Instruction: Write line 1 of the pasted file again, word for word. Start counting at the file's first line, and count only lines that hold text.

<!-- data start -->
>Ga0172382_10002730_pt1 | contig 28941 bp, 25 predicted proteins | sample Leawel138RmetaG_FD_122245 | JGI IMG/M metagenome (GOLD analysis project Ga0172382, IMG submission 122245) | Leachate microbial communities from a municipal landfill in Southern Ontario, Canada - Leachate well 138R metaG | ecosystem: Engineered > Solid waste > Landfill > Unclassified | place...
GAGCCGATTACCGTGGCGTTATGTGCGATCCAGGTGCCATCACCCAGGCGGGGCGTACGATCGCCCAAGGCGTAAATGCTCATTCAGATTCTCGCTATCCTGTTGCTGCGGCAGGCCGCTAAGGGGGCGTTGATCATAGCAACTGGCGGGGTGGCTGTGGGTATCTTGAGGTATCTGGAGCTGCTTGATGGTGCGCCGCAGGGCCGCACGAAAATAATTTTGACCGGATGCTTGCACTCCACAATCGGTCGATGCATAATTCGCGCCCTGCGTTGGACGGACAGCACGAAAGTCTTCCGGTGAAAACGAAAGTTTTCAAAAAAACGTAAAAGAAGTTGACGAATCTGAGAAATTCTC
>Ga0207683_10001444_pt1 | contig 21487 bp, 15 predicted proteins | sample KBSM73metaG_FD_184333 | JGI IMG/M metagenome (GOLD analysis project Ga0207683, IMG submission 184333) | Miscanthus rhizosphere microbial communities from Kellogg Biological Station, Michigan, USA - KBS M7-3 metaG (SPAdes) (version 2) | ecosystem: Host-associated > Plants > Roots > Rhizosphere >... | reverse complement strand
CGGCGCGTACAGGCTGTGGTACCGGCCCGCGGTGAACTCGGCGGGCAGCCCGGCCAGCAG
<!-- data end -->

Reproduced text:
>Ga0172382_10002730_pt1 | contig 28941 bp, 25 predicted proteins | sample Leawel138RmetaG_FD_122245 | JGI IMG/M metagenome (GOLD analysis project Ga0172382, IMG submission 122245) | Leachate microbial communities from a municipal landfill in Southern Ontario, Canada - Leachate well 138R metaG | ecosystem: Engineered > Solid waste > Landfill > Unclassified | place...